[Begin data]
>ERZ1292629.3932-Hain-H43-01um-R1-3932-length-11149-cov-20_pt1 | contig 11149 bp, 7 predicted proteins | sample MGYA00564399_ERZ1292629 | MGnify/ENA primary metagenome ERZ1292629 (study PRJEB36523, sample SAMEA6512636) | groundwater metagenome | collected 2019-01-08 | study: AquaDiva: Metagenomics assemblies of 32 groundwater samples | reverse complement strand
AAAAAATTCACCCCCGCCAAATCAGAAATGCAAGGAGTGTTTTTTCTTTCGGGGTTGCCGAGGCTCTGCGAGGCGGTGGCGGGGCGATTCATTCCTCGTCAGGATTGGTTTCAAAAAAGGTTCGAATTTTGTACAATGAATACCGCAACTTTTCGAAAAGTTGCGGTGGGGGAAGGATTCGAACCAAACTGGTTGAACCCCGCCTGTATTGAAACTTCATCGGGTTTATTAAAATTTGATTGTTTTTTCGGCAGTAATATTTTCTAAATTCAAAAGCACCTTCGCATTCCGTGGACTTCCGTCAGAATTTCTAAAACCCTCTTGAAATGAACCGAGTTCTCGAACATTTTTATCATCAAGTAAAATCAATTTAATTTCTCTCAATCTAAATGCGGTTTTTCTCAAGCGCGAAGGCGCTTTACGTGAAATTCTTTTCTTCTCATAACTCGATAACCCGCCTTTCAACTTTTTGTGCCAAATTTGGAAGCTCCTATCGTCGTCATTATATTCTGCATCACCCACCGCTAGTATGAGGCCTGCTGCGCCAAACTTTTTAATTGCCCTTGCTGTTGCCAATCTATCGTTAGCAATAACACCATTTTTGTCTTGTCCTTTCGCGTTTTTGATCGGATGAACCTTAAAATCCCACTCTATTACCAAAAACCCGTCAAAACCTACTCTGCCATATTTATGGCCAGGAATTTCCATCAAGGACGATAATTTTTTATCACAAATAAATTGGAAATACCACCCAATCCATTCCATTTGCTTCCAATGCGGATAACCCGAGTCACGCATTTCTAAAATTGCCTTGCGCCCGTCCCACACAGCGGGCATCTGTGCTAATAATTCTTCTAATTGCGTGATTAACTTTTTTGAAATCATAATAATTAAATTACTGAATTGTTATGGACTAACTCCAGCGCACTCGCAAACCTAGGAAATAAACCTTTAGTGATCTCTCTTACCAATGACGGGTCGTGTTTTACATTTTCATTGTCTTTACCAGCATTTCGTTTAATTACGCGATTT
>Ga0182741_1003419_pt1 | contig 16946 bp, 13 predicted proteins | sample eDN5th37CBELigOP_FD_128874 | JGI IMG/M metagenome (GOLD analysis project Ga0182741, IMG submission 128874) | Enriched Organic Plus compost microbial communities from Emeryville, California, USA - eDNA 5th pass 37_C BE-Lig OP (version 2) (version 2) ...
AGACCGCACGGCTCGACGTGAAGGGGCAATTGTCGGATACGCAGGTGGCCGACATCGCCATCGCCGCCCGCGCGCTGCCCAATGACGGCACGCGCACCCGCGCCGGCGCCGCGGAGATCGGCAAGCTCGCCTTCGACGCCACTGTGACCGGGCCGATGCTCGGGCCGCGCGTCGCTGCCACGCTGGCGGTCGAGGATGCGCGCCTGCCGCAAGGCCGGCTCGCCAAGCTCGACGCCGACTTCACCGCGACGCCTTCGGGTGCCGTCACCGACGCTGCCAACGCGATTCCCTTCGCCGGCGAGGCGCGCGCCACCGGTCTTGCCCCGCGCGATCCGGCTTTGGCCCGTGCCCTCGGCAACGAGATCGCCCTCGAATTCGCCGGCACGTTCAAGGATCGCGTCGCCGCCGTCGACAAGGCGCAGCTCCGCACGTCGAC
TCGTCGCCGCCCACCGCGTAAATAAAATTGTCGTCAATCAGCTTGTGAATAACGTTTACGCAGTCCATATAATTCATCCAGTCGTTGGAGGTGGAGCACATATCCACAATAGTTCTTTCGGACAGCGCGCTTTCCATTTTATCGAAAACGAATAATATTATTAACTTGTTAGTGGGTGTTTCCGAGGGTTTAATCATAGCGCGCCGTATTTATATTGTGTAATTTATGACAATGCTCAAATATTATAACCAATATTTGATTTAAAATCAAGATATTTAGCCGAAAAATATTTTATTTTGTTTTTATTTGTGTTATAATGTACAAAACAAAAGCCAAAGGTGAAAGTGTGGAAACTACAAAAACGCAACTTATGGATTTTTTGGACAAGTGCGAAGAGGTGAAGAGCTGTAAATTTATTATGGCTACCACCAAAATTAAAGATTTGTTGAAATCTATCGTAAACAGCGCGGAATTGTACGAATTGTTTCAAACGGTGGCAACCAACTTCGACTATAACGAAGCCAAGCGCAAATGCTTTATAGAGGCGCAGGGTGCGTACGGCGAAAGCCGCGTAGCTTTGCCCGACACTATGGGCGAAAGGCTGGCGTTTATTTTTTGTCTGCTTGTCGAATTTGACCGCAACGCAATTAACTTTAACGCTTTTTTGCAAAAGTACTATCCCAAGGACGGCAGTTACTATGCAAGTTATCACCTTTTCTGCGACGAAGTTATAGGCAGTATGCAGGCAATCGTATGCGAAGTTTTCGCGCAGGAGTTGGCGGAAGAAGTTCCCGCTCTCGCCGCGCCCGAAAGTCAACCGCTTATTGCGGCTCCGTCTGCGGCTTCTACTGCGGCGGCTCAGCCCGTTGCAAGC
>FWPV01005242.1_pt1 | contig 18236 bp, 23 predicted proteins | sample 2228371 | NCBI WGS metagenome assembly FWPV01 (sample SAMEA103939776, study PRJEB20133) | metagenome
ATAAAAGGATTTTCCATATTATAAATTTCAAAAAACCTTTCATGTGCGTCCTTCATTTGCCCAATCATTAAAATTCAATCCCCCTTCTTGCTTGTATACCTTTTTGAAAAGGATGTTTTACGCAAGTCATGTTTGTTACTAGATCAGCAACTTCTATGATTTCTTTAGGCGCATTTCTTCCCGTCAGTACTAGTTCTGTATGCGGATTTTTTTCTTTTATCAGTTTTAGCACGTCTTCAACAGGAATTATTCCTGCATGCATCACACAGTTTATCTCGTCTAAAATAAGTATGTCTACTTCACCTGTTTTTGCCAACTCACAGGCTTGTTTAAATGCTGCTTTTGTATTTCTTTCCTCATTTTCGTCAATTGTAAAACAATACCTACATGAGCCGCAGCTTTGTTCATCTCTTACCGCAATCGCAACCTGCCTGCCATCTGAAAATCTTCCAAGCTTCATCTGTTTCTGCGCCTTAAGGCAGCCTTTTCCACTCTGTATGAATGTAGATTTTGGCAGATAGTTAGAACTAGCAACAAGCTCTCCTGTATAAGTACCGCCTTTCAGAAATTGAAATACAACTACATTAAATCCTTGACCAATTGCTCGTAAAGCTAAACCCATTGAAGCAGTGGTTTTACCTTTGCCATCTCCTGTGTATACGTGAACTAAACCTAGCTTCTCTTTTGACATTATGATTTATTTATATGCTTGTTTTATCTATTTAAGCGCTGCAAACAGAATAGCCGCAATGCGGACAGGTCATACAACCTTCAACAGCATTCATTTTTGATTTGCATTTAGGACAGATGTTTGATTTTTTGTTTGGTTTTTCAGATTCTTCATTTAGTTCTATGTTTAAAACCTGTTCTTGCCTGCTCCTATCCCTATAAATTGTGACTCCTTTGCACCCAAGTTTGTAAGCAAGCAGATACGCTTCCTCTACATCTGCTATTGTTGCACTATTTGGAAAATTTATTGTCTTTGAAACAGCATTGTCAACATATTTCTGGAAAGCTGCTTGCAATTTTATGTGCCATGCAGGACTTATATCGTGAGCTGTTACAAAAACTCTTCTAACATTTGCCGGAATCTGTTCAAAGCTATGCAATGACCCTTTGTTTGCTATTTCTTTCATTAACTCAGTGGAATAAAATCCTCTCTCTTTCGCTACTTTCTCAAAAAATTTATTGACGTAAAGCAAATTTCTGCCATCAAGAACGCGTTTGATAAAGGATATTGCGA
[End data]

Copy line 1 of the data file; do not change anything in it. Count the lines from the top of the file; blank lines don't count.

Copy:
>ERZ1292629.3932-Hain-H43-01um-R1-3932-length-11149-cov-20_pt1 | contig 11149 bp, 7 predicted proteins | sample MGYA00564399_ERZ1292629 | MGnify/ENA primary metagenome ERZ1292629 (study PRJEB36523, sample SAMEA6512636) | groundwater metagenome | collected 2019-01-08 | study: AquaDiva: Metagenomics assemblies of 32 groundwater samples | reverse complement strand